We stand today on a precipice of annihilation that Nietzsche could not have even imagined. There is little reason to hope that we’ll be able to slow down global warming before we pass a tipping point. We’re already one degree Celsius above preindustrial temperatures and there’s another half a degree baked in. The West Antarctic ice sheet is collapsing, Greenland is melting, permafrost across the world is liquefying, and methane has been detected leaking from sea floors and Siberian craters: it’s probably already too late to stop these feedbacks, which means it’s probably already too late to stop apocalyptic planetary warming. Meanwhile the world slides into hate-filled, bloody havoc, like the last act of a particularly ugly Shakespearean tragedy.
Yet it’s at just this moment of crisis that our human drive to make meaning reappears as our only salvation … if we’re willing to reflect consciously on the ways we make life meaningful — on how we decide what is good, what our goals are, what’s worth living or dying for, and what we do every day, day to day, and how we do it.
We can’t do it by clinging to the progressivist, profit-seeking, technology-can-fix-it ideology of fossil-fueled capitalism. We can’t do it by trying to control the future. We need to learn to let our current civilization die, to accept our mortality and practice humility (emphasis is mine). We need to work together to transform a global order of meaning focused on accumulation into a new order of meaning that knows the value of limits, transience and restraint.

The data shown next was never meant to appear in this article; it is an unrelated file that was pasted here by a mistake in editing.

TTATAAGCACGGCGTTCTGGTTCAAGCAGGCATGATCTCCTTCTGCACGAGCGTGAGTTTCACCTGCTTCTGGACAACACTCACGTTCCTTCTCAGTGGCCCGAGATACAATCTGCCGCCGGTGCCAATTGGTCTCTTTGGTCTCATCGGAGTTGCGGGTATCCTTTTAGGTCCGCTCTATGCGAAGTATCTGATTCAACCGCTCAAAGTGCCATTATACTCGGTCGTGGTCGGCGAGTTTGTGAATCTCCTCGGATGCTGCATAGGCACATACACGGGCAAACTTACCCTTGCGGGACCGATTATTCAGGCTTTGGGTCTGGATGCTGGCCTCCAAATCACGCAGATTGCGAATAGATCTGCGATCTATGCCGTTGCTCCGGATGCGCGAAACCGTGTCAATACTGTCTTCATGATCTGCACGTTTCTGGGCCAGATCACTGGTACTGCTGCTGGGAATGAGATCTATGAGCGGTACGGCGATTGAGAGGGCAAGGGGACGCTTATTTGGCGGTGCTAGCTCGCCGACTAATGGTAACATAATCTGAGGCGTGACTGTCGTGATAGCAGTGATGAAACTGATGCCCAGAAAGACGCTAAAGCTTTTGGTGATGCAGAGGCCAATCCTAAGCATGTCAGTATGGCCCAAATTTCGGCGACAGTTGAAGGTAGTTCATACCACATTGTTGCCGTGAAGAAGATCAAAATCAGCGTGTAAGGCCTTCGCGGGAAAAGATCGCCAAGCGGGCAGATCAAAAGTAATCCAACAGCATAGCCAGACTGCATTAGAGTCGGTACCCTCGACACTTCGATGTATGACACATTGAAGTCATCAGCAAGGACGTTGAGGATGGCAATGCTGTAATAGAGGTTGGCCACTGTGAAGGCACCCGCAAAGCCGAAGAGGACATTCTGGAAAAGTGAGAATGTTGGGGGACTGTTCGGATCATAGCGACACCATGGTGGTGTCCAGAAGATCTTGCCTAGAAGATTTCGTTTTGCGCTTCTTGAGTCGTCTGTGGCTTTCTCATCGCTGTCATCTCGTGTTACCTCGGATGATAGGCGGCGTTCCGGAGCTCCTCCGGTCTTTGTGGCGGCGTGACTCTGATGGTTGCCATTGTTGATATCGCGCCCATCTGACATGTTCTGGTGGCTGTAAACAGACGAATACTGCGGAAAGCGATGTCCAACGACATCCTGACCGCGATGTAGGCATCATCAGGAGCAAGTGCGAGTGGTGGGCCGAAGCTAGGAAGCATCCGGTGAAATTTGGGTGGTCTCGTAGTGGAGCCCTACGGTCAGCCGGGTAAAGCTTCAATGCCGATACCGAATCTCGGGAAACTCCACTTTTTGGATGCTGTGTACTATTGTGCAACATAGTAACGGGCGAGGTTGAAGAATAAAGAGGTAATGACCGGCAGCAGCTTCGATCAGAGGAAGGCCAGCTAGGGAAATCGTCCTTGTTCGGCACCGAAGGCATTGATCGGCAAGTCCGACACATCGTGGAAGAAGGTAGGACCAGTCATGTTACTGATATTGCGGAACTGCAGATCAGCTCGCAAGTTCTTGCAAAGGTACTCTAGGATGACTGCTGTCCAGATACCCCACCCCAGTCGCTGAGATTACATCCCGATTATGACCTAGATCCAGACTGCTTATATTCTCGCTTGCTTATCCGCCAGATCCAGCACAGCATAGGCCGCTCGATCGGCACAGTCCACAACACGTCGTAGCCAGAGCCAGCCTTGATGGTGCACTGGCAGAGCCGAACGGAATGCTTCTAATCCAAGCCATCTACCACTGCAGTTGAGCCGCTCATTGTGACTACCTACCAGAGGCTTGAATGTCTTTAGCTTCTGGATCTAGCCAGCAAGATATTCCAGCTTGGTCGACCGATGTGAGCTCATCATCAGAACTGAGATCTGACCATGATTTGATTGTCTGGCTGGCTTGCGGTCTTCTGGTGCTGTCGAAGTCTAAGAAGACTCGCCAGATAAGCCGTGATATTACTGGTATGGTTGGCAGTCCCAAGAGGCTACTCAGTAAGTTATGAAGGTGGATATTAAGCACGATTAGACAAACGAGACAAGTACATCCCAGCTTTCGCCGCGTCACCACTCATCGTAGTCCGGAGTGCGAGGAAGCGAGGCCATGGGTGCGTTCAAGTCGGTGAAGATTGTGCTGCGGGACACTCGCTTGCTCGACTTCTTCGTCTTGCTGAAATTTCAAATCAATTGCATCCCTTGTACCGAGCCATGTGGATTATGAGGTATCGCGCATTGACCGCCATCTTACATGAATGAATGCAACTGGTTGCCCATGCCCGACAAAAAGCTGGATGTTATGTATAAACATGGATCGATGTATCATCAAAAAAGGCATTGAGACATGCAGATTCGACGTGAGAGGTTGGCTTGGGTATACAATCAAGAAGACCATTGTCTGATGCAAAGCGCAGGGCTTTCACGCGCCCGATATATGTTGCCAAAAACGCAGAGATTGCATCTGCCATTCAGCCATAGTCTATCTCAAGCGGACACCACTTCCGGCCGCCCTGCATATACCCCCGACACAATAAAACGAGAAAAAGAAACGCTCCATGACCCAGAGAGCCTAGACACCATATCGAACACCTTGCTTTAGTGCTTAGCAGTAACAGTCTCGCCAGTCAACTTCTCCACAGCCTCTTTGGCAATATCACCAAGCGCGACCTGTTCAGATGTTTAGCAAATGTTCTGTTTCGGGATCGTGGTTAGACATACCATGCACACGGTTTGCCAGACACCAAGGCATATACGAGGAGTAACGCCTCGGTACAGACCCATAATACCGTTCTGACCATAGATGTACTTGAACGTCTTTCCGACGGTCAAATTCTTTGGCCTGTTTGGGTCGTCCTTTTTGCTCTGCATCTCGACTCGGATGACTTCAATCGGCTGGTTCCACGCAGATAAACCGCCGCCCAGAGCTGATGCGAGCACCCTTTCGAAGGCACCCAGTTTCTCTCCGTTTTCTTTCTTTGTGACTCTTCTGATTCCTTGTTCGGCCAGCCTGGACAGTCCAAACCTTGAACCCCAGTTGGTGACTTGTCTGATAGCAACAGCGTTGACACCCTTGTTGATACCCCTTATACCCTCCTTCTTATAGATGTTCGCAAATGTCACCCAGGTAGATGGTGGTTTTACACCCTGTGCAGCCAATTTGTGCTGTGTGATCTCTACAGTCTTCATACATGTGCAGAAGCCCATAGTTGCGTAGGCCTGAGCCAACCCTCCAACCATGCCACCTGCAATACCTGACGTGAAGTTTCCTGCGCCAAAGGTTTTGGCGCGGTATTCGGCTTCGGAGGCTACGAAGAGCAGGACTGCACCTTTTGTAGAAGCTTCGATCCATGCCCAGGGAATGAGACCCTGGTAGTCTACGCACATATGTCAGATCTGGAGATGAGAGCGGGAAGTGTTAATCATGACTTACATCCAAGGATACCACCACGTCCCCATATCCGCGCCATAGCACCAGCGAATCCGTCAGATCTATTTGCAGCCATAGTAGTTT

We were born on the eve of what may be the human world’s greatest catastrophe. None of us chose this, not deliberately. None of us can choose to avoid it either. Some of us will even live through it. What meaning we pass on to the future will depend on how well we remember those who have come before us, how wisely and how gently we’re able to shed the ruinous way of life that’s destroying us today, and how consciously we’re able to affirm our role as creators of our fated future (emphasis is mine).
I guess I can no longer say “You won’t see any of this in the mainstream media” 🙂